Mi'kmaq chief brings call for better understanding on National Aboriginal Day

A Nova Scotia Mi'kmaq chief is encouraging others to learn about Indigenous heritage and culture as a way to improve relations with his community.

'It is an acknowledgement, finally, of our people'

This sacred fire will burn all day inside a teepee on the Halifax waterfront as part of National Aboriginal Day. (Paul Palmeter/CBC)

National Aboriginal Day began in Halifax at dawn Wednesday as a Nova Scotia Mi'kmaq elder lit a sacred fire on the city's waterfront with 30 people present.

"It's blessing to be able to gather round," said Danny Paul of the Membertou First Nation, acting as keeper of the sacred fire.

"What happens are the teachings are brought forward [at] the fire in story form. And that's what we hope would happen, the teachings will get carried out from this gathering, and spread out more."

The fire is one of the four sacred elements, a beacon to all Mi'kmaq, he said.

"Without one of the four sacred elements we won't have life. We offer tobacco to the fire, make a food offering to the spirit world and we smoke with the fire — the pipe."

'We want to work with you"

Tobacco was considered to be a medicine by Mi'kmaq at the time the Europeans arrived on the shores of Nova Scotia, Paul said.

Its smoke is used to carry prayers to the spirit word, he said.

Meanwhile, Membertou First Nations Chief Terry Paul challenged all Canadians to learn more about Indigenous history, culture and contributions as the country marks National Aboriginal Day.

Membertou First Nation Chief Terry Paul wants people to learn about Indigenous history, heritage and culture as one way of mending relationships with Nova Scotia Mi'kmaq. (Chief Terry Paul)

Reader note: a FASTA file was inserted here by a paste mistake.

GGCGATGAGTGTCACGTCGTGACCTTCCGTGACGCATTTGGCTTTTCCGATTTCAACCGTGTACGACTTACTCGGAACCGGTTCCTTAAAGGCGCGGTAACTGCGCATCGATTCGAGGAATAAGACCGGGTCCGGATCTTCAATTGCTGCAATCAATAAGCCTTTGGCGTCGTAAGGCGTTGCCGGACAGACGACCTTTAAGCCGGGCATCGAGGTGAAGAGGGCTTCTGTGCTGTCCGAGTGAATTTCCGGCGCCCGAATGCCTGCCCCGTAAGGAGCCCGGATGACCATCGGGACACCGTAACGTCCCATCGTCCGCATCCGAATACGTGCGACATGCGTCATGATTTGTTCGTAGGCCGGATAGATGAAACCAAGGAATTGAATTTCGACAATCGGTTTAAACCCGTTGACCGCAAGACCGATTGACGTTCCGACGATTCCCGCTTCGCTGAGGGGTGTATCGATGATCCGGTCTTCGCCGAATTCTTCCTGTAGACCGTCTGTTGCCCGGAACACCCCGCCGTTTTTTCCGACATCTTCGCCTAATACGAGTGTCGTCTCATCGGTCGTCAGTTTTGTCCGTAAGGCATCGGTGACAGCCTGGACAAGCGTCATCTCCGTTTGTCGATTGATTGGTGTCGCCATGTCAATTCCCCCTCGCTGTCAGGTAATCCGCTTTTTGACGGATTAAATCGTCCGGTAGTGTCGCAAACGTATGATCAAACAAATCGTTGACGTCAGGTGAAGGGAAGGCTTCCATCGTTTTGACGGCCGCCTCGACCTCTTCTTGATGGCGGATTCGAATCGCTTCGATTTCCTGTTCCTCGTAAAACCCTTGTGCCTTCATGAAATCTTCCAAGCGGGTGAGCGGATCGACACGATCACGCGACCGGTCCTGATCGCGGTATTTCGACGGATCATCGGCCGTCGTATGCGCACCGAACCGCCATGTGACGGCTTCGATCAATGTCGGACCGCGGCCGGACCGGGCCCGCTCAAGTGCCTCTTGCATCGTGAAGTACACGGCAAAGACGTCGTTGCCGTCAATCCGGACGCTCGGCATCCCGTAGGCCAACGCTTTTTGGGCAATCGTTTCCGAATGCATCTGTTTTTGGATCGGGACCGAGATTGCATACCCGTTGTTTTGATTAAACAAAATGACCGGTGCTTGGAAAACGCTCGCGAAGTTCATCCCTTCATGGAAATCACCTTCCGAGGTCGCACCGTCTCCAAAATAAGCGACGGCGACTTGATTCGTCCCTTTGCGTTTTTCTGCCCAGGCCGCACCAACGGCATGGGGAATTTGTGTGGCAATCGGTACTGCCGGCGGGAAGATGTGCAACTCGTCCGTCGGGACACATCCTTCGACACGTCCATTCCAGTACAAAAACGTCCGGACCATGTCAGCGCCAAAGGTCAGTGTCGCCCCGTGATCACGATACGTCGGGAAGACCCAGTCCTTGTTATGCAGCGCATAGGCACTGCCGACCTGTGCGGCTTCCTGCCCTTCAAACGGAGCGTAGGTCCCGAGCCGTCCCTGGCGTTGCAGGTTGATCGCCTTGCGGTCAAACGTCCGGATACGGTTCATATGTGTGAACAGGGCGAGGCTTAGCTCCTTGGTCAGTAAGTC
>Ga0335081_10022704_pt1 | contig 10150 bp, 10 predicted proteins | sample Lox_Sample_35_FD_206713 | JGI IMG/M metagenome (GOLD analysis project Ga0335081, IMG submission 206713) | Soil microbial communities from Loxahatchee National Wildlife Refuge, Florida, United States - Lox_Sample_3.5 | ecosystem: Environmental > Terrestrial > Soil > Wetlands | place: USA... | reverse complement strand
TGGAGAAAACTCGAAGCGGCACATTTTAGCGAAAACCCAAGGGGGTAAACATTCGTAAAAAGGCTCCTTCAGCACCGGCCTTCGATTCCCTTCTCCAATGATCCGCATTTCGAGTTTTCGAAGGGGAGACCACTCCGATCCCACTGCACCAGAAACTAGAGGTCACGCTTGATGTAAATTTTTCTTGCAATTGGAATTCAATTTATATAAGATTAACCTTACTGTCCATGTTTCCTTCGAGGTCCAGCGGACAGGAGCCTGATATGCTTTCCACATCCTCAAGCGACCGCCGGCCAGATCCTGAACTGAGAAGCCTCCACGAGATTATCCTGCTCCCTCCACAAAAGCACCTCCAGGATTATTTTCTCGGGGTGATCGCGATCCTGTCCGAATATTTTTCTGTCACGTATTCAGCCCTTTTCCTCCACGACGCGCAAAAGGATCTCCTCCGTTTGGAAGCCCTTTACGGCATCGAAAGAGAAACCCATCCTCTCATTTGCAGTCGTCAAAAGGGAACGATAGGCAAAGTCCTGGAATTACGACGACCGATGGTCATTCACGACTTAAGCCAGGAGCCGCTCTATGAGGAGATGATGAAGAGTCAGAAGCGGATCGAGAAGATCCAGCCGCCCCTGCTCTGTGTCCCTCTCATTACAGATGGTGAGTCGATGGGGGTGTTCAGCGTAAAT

"Get the facts, recognize that we want to work with you, we want to work with the people in Nova Scotia so that we're all better off as a result of it, in that our relations are much better." 

Having a special day is important to that end, firekeeper Danny Paul said.

"It is our time because now the people are aware of who we are — our significance in the development of this country, what our contributions are. It is the summer solstice, the first day of summer. It is an acknowledgement, finally, of our people."

Celebrations of Indigenous culture

The Halifax waterfront will be the scene of a demonstration of building a birch-bark canoe, story telling, songs, dance, culinary displays and an evening concert on a large stage at the bottom of Salter Street. Other events are planned throughout the city and the province.

In Membertou, a community meal, drumming and dancing to celebrate Indigenous culture will be held tonight from 6 p.m. to 9 p.m. at the Membertou Trade & Convention Centre.

On the Halifax Common, the Mi'kmaq Native Friendship Centre will host a powwow, a dream catcher workshop and other activities from 10 a.m. to 6 p.m.

A Mi'kmaq dancer performs at Confederation Landing in Charlottetown as part of National Aboriginal Day celebrations. (CBC)

Cultural demonstrations and activities honouring the Mi'kmaq will be held all day on the Halifax waterfront.

As well, an exhibit that explores the early contact and relationships between the Mi'kmaq and French traders in the 17th century will open at 2:45 p.m. at the Museum of Natural History in Halifax.

Seeking economic improvements

Chief Terry Paul hopes for a large turnout by people of all backgrounds.

"Hopefully, that helps people to understand and perhaps educate themselves to who we are and what our history is," he said. "We're a people that [have] contributed to this country for centuries, certainly more than 150 years."

Meanwhile, talks between the Nova Scotia Mi'kmaq leaders and the provincial and federal governments continue in an effort to have their communities achieve the same level of economic well-being as other Nova Scotians.

"It's a process that's going well, the process is slow but that's OK," the Membertou chief said. "We, at least, are at the table to talk about the issues that we have."